The International Energy Agency’s report ricocheted around the world last week, and nowhere more so than in Canada.
The United States will become the world’s largest producer of oil by 2020, predicted the IEA, and North America will become a net oil exporter by 2030. So much for foolishness about the end of oil. So much for the comfortable assumption in Canada that the U.S. would always soak up every drop of oil we could export to them.
Hidden in the report, however, are two other implicit assumptions of immense importance for the future. First, for the first time since president Franklin D. Roosevelt made cozy with the Saud dynasty, the United States will not need, let alone be beholden to, oil-producing countries in the Middle East. Second, the international target of holding the increase in global temperatures to two degrees Celsius is a forlorn hope.
It would be simplistic to say that oil alone has driven U.S. interests in the Middle East, but it would also be simplistic to ignore that oil imports from that region have been critical for the U.S. economy. And with economic realities have gone geopolitical interests.
Oil helped to link the interests of sheikdoms and autocracies to the consumers of the United States – and through them to their democratically elected government. U.S. administrations have been keen to promote human rights where it suits, as President Barack Obama has just done in Myanmar and Cambodia, but they have also remained largely silent about abuses in oil-producing countries of the Middle East.
Instead, as the decades unfold, it would appear that the oil producers will be forging links with oil-hungry places such as China, whose own respect for human rights mirrors their own. No longer needing Middle East oil will likely cause the U.S. to lose a little of its interest in the region, although the resolute defence of Israel, right or wrong, and concerns about terrorism will keep the U.S. involved.
As for climate change, countries negotiating under the aegis of the United Nations agreed to aim for a maximum increase of two degrees Celsius in global temperatures. Anything more, they understood, would lead to serious disruptions in climate patterns beyond those already experienced.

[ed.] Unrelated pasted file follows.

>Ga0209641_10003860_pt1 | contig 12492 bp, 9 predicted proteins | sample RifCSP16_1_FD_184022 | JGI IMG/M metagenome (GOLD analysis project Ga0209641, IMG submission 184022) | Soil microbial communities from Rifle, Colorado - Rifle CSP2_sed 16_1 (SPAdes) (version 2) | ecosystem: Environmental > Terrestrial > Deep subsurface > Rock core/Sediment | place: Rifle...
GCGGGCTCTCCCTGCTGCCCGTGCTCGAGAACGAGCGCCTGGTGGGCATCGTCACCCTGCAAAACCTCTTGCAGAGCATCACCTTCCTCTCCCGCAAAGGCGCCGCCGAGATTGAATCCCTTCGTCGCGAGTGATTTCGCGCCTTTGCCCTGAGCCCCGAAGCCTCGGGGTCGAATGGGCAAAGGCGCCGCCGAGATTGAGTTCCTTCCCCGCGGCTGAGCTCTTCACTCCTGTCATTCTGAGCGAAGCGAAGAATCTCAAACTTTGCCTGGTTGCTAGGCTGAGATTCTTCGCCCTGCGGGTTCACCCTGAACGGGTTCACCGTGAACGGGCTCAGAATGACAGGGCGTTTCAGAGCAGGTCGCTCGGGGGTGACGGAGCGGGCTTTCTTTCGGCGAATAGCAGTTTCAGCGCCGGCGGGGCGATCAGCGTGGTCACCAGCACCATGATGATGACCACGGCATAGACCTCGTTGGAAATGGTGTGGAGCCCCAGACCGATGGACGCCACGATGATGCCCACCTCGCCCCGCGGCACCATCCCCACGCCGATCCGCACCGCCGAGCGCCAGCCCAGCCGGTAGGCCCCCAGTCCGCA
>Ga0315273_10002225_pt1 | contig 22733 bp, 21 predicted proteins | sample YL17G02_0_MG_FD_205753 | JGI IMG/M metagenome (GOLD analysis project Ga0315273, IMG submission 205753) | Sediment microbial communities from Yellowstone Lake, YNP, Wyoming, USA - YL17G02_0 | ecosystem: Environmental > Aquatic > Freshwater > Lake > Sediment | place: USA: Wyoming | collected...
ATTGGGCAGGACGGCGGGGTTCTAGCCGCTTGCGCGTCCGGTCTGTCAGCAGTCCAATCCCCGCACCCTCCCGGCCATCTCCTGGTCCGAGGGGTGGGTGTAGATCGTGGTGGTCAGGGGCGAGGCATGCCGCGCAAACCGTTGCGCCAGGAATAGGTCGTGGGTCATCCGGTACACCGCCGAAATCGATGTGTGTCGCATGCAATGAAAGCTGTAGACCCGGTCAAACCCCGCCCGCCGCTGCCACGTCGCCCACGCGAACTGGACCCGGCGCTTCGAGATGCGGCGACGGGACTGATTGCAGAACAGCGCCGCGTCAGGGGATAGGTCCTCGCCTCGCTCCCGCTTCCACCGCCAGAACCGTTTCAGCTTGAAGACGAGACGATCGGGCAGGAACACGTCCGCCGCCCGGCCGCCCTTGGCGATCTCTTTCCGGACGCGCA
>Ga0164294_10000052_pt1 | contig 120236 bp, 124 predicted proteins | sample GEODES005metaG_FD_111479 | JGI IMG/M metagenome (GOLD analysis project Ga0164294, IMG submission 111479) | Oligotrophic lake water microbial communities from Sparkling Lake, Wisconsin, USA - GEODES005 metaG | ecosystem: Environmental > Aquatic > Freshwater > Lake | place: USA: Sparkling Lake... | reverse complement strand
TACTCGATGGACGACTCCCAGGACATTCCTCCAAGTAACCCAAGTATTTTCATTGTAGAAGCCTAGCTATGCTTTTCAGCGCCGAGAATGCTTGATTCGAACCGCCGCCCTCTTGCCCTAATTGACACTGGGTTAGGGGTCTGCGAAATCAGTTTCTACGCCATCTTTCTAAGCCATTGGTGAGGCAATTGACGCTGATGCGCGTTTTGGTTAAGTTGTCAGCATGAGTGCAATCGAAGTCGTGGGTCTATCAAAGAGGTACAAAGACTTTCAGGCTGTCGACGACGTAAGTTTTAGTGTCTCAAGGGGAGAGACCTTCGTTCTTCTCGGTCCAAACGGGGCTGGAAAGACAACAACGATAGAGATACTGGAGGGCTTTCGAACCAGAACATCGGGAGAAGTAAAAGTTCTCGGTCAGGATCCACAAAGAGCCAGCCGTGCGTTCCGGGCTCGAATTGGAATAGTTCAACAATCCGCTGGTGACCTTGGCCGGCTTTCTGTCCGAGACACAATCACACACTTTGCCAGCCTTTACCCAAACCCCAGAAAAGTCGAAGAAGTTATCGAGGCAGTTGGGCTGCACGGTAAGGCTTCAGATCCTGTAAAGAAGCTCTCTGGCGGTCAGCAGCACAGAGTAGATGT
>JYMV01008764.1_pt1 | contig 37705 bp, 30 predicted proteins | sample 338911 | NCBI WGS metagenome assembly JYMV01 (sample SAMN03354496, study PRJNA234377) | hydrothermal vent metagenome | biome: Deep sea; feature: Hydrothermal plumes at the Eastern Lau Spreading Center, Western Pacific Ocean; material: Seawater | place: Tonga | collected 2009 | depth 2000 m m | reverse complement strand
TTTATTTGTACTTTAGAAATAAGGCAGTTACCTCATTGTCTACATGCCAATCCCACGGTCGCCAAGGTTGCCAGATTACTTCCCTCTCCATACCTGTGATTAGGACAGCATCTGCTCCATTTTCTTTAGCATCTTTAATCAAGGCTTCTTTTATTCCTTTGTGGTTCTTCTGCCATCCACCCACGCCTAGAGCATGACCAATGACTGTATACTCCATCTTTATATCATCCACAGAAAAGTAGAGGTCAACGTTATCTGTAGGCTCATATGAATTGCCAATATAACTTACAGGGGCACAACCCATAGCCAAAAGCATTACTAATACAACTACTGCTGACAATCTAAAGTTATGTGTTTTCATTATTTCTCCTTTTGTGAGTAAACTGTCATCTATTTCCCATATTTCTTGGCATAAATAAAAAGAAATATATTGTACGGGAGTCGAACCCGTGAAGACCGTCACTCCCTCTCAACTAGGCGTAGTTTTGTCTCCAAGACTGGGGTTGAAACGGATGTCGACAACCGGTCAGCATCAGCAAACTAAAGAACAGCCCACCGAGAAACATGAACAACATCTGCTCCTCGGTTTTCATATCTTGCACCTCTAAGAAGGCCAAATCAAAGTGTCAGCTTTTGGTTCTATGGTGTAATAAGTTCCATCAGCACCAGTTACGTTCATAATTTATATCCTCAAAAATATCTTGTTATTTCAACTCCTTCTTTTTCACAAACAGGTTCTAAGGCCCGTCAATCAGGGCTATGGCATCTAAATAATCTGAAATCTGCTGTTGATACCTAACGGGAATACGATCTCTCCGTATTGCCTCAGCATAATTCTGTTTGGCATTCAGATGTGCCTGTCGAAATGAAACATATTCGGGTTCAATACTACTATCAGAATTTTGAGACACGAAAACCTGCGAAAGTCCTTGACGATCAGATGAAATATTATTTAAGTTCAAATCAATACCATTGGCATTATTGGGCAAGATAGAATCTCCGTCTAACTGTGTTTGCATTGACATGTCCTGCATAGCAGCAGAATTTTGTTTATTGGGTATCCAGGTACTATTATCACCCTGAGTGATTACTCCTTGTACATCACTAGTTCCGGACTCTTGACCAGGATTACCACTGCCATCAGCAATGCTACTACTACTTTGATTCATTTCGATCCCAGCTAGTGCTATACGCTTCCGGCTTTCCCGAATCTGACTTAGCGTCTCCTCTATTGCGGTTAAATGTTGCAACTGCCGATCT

Instead, the IEA predicts that even if the oil consumption of OECD countries barely rises, global demand for energy will rise by a third by 2035, with China, India and the Middle East accounting for about 60 per cent of that increase. The resulting emissions will drive the long-term average global temperature increase to 3.6 degrees Celsius.
“The climate goal of limiting warming to two degrees Celsius is becoming more difficult and more costly with each year that passes,” observed the IEA. Most ominously, four-fifths of all carbon emissions that are supposed to be allowed by 2035 to keep warming below two degrees Celsius are already locked into power plants, factories and buildings. If strong action is not taken by 2017, all the emissions necessary to keep warming below that level will be locked in.
As Fatih Birol, chief economist of the IEA, said a while ago: “We are seeing the door for a two degree Celsius target about to be closed and closed forever.”
One helpful step would be to expand carbon capture and storage (CCS) operations at coal-fired plants. CCS operations, however, are costly and uncertain. Four were planned for Alberta, for example, but one has already been cancelled. The others are dependent on large government subsidies at a very high per-tonne cost.
A price on carbon, set either by a tax or a cap-and-trade system, is the best tool for reducing emissions (as The Economist noted yet again this week). North America (except British Columbia and Alberta, with its intensity tax) refuses to move in that direction. And many countries, especially in the Middle East, heavily subsidize oil consumption.
The next time someone grouses about subsidies for renewables, remind them that, according to the IEA, worldwide fossil fuel subsidies in 2011 were $523-billion – six times more than for renewable energy supplies.